In the Air But Grounded

Last December 28 AirAsia Flight 8501 left Surabaya in Indonesia bound for Singapore with 162 passengers and crew on board. An hour from takeoff the plane disappeared from radar, and five days later searchers found the wreck in the Java Sea. There were no survivors. AirAsia is one of the global airline industry’s great success stories. It was founded in 2001, when CEO Tony Fernandes, a former music company executive, bought the struggling company for $0.39. By 2014 he had made it into one of Asia’s largest discount airlines. Flight 8501 was AirAsia’s first fatal accident. With the untimely death of so many people and the shocked grief of so many families and friends, the loss of Flight 8501 is above all a tragedy. For AirAsia’s lenders and investors it’s also a major risk event and a test of management’s ability to meet the challenges rising from that event. We see meeting challenges to be one of the key factors in evaluating management and its impact on a company’s risk. By challenges we mean problems that go way beyond the ordinary operational and financial difficulties of running a business. They can range from integrating big acquisitions, to far-reaching business turnarounds, to comprehensive financial restructurings. Challenges also include responding to major product recalls, natural disasters, and accidents. There are two dimensions to meeting any event risk challenge: operational and financial. For AirAsia the operational tasks are to find the plane, recover the bodies, analyze the accident, and keep it from happening again. Of course, where human suffering occurs there is an added responsibility to comfort the injured and bereaved. AirAsia’s...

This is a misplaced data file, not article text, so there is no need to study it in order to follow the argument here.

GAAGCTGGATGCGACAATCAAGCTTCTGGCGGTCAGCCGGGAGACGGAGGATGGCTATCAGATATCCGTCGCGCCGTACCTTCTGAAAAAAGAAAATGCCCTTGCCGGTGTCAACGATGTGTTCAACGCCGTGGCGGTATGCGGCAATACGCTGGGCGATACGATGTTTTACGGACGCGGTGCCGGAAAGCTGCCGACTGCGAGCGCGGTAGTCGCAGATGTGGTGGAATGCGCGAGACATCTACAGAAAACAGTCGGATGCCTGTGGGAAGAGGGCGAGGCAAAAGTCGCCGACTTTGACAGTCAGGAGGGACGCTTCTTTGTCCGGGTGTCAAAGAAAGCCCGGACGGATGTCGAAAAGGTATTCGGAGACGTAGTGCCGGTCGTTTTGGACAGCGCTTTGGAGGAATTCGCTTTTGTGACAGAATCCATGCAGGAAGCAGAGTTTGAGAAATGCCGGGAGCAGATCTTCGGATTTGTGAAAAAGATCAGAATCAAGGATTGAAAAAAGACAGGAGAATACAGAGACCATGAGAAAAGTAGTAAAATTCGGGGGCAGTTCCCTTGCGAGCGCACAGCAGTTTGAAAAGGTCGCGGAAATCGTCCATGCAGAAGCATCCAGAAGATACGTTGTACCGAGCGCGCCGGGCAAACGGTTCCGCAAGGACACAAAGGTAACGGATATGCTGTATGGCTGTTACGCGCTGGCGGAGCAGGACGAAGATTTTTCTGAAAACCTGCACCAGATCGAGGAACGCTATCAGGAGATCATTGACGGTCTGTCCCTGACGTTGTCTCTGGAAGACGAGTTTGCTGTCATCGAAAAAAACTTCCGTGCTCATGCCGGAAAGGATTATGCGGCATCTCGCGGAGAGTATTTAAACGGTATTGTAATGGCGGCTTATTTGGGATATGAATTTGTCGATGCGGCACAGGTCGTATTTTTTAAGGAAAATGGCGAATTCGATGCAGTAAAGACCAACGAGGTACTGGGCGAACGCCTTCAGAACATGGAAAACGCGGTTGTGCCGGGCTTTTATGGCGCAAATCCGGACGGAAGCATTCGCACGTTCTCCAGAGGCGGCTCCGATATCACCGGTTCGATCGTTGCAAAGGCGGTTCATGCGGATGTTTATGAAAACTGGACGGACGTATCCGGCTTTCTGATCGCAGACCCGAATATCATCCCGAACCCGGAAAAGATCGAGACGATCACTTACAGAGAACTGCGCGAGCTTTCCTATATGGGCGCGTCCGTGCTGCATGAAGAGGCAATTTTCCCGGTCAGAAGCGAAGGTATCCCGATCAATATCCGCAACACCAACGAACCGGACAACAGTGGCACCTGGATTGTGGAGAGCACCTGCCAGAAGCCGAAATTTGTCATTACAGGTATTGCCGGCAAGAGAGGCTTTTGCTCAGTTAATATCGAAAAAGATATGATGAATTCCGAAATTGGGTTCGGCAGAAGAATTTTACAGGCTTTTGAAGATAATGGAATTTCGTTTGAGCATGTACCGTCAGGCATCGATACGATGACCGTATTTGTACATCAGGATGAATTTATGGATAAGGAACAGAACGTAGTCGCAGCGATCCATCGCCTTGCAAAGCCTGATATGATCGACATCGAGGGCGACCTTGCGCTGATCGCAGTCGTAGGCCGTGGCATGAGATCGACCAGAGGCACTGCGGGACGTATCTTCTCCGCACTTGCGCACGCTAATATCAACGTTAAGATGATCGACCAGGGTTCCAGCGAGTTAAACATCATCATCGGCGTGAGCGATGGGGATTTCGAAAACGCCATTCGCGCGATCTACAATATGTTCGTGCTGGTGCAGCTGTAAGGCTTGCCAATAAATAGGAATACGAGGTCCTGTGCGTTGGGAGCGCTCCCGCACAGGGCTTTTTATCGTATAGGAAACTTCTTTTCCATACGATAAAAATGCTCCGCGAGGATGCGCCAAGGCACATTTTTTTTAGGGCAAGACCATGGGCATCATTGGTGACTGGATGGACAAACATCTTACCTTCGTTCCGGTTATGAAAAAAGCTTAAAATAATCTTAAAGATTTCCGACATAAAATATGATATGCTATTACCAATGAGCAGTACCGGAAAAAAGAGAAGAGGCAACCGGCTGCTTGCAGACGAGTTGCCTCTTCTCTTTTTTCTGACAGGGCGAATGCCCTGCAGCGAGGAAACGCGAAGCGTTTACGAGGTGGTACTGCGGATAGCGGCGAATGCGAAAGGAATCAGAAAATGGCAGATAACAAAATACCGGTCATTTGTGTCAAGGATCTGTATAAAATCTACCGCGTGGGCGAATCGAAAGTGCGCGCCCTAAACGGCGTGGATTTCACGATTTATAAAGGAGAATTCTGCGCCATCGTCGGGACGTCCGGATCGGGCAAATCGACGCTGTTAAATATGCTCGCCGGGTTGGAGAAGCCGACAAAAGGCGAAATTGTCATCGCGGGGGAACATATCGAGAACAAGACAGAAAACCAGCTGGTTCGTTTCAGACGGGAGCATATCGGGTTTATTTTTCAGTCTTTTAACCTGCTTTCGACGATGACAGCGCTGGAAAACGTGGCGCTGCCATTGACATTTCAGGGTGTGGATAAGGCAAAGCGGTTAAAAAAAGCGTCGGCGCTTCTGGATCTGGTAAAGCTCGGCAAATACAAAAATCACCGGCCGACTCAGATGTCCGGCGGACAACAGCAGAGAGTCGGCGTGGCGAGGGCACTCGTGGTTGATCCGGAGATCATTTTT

What’s That Burning at Tesla?

We blogged about Tesla just over a year ago, looking at what we called the company’s “liquidity burn.” We thought they only had about a year’s worth of liquidity left. Since then, burning through liquidity hasn’t been Tesla’s biggest problem. Instead, Tesla’s troubles have been with burning cars. Three of its sleek Model S cars have caught fire recently, and that may hurt sales or force a recall. Can Tesla afford it? A slowdown in sales or a recall would hurt cash flow, which has been improving lately. Free cash flow was $25.8 million dollars in the third quarter this year, driven by the success of the Model S. If cash flow falters, Tesla’s next line of defense will be its liquidity reserves, which also have grown a lot in 2013. Tesla used to keep about $200 million in liquidity in the form of cash and short-term investments. But in May 2013 the company raised $660 million in the convertible bond market and $617 million in the equity markets, using $452 million to repay its loans from the U.S. government and $178 million to hedge the convertible bonds. Tesla used the remaining $647 million to recharge its liquidity reserves. At the end of September 2013, they stood at $795 million. Is that enough? The size of a liquidity reserve should be based on the company’s ability to generate free cash flow and its vulnerability to event risk. Event risk is the unexpected need for cash caused by natural disasters, accidents, and product recalls. The cost to Toyota for its 2009 recall of 8.1 million cars for faulty break pedals was...